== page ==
“It’s like going to school. You have to figure out what you want to do and what you think is going to be relevant in five, 10 or 20 years from now,” Miller explains. The teams took trips to their respective markets and studied the landscape, trying to glean inspiration from the city and their surrounding competition.
In January, at an executive retreat, they will present their ideas to Cameron Mitchell executives, who will have 100 points to score the concepts based on the development trip, teamwork, menu, restaurant design, ROI, viability of concept, construction plan and budget, logo, name and marketing, sales modeling, and overall presentation.
Regardless of what happens, Miller plans to extend the experience to other outlets of the organization.
“If it goes as well as I think it will, I will have all three teams present their ideas to our general manager and executive chefs at their leadership conference,” Miller says. “It will show them just how powerful it is when you take down the walls and lead by vision, not by telling people what to do, but by sharing with them, and then allowing them to take that vision and run with it. They can see how powerful that message can be and how powerful people’s thoughts can be.”
Miller isn’t ruling out the possibility that the pop-up could become permanent, either. “If it’s something that we would want to do then we would do it, absolutely, and figure out a way to make it right for everybody,” he says.
But the overarching point of this exercise is likely to produce the real lasting impact. A couple of years ago, Mitchell and Miller took around 20 millennial managers to the National Restaurant Show in Chicago. They spent two days walking the floor, meeting with vendors, and taking in different educational sessions. Miller says it opened the employees’ eyes to how vast and diverse this industry is, and how much opportunity is available if you just reach for it.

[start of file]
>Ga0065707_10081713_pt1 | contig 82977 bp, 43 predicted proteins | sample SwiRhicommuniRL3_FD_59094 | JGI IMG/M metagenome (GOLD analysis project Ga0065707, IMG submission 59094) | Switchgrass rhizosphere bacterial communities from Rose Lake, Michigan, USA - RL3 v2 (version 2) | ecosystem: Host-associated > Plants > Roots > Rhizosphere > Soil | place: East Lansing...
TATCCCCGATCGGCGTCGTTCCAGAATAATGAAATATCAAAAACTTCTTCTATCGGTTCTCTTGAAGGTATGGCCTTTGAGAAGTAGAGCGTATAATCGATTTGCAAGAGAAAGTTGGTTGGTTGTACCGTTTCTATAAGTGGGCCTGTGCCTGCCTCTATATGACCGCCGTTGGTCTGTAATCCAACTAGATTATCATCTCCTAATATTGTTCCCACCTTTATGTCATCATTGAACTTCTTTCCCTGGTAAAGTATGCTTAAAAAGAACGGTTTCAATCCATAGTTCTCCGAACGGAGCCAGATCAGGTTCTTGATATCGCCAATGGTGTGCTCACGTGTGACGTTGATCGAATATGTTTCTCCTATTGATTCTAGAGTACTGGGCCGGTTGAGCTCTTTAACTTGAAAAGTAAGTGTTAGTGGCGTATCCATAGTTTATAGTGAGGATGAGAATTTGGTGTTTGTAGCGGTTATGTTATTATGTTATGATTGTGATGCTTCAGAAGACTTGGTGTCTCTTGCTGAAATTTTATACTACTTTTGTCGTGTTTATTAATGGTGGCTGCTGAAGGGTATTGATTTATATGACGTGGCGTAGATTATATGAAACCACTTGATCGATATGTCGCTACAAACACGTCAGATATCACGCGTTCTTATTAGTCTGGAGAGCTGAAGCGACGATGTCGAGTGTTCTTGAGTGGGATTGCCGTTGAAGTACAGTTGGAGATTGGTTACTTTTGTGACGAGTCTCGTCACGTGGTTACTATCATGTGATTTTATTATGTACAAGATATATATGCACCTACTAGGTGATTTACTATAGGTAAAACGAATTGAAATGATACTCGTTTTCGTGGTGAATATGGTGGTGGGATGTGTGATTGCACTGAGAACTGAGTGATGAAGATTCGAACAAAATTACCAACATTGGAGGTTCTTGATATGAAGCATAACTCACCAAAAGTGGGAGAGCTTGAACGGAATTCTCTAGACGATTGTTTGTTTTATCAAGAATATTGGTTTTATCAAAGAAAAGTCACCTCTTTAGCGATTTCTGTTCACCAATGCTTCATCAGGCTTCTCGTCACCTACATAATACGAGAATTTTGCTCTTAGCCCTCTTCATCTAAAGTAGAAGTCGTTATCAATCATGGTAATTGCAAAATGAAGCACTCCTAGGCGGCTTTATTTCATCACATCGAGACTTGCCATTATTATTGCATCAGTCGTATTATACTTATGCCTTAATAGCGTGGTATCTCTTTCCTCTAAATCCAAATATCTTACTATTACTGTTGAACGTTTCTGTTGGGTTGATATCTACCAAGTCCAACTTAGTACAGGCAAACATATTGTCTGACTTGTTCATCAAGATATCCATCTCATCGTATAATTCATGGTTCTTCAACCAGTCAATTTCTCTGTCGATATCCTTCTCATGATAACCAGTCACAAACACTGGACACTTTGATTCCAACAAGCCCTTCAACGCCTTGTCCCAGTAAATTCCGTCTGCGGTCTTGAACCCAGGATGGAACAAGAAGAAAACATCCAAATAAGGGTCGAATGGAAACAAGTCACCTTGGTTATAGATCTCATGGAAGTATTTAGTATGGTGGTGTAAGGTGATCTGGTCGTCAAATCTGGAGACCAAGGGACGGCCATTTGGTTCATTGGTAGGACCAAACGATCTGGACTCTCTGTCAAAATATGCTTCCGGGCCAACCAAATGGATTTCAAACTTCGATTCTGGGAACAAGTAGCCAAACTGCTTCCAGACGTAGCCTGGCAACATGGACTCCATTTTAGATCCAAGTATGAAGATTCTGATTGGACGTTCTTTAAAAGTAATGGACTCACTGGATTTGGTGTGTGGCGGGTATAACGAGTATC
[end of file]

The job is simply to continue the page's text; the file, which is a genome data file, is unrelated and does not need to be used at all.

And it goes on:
“Trust me, I told [the millennial teams], ‘I guarantee we learn more from this than you will,’” Miller says. “The ability to challenge these young managers and give them the forum to think freely and have a voice, and be able to put their own creative thoughts forward is really going to be able to speak ways for everybody.”
There are around 3,000 employees at Cameron Mitchell, including 258 managers. Miller expects this event to be the start of an annual event, although he’s not sure where it will take place or how the details will evolve. Despite the logistics, he feels this is something the company needs to invest in to remain current and ensure longevity.
“That’s how this company was built,” he says. “It’s a collaborative effort. It’s a team effort. We need to empower and give all members of our team a voice in order to accomplish our goals and keep our company relevant for another 23 years—another 40 years. The only way you’re going to do that is by empowering our associates to feel like they’re part of an environment where they have that voice, and we’re more than willing to listen.”